Jazz and Classical Musician
University of Vermont, 2013
Commencement Speech Excerpts
A favorite tradition in New Orleans is the jazz parade. The dancers that follow the band are called second liners. Our most celebrated song, When the Saints Go Marching In, has a line, ‘Lord I want to be in that number when the saints go marching in’. Well, we are in that number today. We are YOUR second line– your support system. Our presence today IS our pride. And though there is much of life that you must face alone, you cannot make it out here in this world by yourself.
Your diploma is a hard-earned symbol of achievement but the broadest education has already come from your life itself, and that life is all around you today. Embrace and cherish it. The widow of a successful New Orleans doctor once told me that she and her husband were at a luncheon banquet full of prominent doctors. During the meal, he started to have trouble swallowing something, and being embarrassed, he went to the bathroom, passed out, and died alone with a roomful of the best support available just a few feet away.
DON’T LEAVE YOUR SUPPORT SYSTEM WHEN YOU ARE IN DISTRESS. EMBRACE US. WE ARE HERE WHEN YOU NEED US. AND, IF NEEDS BE, WE WILL COME TO YOU.
Live in that sweet spot. Be present.
It’s harder to build than destroy. To build is to engage and change. In jazz, we call progressing harmonies changes. Changes are like obstacles on a speed course. They demand your attention and require you to be present. They are coming…they are here….. and then they are gone. It’s how life comes. Each moment is a procession from the future into the past and the sweet spot is always the present.Live in that sweet spot. Be present.
The great knight Sir Lancelot of the Round Table came upon an impassable bridge that was the blade of a sword stretched over a bottomless moat of rushing water. He was challenged to rescue Queen Guinevere on the other side. After surveying the situation and being told no knight had ever successfully kept his balance in crossing, he took off his armor and crossed on bloodied hand and knee. On returning with the queen, he was asked, “Why did you strip?” He replied, “I didn’t want to worry about being cut.” He understood: crossing this bridge is about being cut.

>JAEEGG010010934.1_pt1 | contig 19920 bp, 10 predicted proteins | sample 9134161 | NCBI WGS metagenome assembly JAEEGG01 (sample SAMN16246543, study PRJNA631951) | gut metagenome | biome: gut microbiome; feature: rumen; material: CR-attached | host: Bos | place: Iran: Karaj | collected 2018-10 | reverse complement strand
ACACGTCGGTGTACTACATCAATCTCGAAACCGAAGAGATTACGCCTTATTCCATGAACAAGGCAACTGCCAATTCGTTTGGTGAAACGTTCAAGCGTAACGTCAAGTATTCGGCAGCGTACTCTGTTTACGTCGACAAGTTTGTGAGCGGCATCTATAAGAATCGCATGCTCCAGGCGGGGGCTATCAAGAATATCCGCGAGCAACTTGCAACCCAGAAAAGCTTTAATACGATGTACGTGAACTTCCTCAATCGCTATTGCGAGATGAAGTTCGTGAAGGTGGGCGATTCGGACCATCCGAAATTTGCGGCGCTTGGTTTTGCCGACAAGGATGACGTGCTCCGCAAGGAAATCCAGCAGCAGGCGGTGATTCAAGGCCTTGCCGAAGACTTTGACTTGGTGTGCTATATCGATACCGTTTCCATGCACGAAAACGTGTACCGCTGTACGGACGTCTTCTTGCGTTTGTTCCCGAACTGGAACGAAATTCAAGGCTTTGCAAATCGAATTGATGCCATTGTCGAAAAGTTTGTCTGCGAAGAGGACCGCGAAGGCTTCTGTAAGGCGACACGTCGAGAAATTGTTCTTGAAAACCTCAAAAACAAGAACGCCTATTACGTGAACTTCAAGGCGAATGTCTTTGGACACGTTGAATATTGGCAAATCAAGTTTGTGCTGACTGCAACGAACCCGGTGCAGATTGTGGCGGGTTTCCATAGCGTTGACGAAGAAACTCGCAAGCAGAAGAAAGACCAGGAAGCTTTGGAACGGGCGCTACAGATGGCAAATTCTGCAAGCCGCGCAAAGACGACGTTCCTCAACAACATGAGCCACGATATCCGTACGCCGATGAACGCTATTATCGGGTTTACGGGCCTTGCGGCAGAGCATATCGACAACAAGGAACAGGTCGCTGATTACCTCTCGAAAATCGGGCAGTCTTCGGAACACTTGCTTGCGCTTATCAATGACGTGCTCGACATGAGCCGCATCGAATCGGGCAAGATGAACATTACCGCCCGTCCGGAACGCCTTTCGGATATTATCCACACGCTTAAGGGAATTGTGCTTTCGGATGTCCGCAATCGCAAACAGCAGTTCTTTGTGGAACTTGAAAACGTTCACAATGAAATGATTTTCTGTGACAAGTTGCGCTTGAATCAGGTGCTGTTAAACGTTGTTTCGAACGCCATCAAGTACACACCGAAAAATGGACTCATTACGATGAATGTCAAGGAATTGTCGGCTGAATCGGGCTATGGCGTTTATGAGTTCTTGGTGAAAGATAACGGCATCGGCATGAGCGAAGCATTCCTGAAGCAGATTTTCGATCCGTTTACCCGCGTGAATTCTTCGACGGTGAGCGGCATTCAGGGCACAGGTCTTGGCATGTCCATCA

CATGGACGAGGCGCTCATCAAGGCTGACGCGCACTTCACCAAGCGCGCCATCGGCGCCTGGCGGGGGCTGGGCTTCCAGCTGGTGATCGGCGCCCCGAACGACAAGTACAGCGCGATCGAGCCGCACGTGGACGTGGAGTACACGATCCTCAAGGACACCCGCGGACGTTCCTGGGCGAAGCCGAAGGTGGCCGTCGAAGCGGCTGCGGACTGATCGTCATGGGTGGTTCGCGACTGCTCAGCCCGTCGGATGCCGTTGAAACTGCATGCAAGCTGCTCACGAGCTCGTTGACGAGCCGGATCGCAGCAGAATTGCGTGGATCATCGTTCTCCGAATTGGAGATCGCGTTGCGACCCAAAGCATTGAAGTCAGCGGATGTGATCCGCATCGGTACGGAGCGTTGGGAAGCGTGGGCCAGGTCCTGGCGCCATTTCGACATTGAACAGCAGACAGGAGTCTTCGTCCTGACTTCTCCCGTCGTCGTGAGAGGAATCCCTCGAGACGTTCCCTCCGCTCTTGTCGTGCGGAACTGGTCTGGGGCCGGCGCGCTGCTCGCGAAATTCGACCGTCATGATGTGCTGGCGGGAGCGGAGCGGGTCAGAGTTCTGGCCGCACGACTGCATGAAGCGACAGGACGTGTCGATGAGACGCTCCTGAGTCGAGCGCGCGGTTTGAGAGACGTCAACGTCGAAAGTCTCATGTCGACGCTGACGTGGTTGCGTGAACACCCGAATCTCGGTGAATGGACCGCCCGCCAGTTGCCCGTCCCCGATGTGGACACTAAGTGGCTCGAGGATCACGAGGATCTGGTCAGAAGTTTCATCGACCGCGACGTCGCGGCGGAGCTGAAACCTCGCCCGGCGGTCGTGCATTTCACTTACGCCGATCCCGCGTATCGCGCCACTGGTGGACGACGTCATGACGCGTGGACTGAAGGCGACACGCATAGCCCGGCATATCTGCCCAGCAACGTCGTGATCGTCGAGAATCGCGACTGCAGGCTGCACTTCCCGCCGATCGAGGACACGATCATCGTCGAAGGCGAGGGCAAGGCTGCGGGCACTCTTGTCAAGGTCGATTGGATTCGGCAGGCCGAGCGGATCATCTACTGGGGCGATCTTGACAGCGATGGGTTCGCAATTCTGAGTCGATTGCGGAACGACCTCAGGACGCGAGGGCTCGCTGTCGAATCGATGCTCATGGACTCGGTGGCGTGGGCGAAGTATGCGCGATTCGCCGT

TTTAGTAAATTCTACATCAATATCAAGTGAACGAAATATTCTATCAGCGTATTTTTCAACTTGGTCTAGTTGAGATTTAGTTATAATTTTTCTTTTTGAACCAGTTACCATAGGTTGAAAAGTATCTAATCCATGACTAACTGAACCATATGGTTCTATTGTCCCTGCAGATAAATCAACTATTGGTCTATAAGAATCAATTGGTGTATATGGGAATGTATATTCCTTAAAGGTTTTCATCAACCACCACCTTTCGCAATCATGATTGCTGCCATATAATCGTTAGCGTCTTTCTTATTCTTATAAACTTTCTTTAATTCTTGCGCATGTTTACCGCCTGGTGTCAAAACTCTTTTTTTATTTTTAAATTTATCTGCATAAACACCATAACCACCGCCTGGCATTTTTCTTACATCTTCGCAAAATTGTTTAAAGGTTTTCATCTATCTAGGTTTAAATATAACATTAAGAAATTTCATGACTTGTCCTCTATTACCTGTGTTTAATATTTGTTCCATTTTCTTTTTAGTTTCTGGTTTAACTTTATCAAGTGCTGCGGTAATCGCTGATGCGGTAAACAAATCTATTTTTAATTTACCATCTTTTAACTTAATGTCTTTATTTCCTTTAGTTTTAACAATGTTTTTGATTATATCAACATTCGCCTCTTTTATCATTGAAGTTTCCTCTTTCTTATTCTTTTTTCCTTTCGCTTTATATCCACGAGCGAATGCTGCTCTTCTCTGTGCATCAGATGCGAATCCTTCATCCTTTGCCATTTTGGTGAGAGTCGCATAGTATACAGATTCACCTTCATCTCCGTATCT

We all have such bridges to cross, and those too, are with us here today because all of the dynamics that shape our lives are here. And those dynamics are unruly and hard fought. Improvisation challenges the jazz man to give order to an unknowable present. The size and grandeur of this moment challenges you to be present and to create the relationships you want to experience.
This day is the final test of your college years. What you do is what you WILL do. I ask you to approach this day with grace, grit and gratitude. This is not preparation for life, THIS IS LIFE.
Your diploma is a symbol, it is a key. Have you ever looked all over the housefor some keys that are in your hand? When it comes to your support system, don’t be oblivious of the obvious. Mullah Nasruddin, a 13th century Sufi folk philosopher, would pass the same border crossing on his donkey 10 to 15 times a day. The border guards knew he was smuggling something and searched every possible hiding space for years. Never found anything. Some few years after they had retired and Nasrudin himself was no longer active, all of them accidentally happened to meet in a tea house. “Come on Mullah,” they chided, “we’re all retired now. Nothing will be done to you. What were you smuggling all of those years?” The Mullah’s reply, “Donkeys”.
To my son, Simeon, who graduates today, and to all other graduates, I want to speak on behalf of Candace, Greg and all the parents and step parents who don’t have the opportunity to personally comment publicly. From every changed diaper to every sickness to every shoulder ride and bedtime story, fights over curfew, over homework, over habits and even further onto all the triumphs and failures rolled up into one….we thank you.
Commencement Speech Transcript: http://wyntonmarsalis.org/pdf/Commencement_Speech_UVM2013.pdf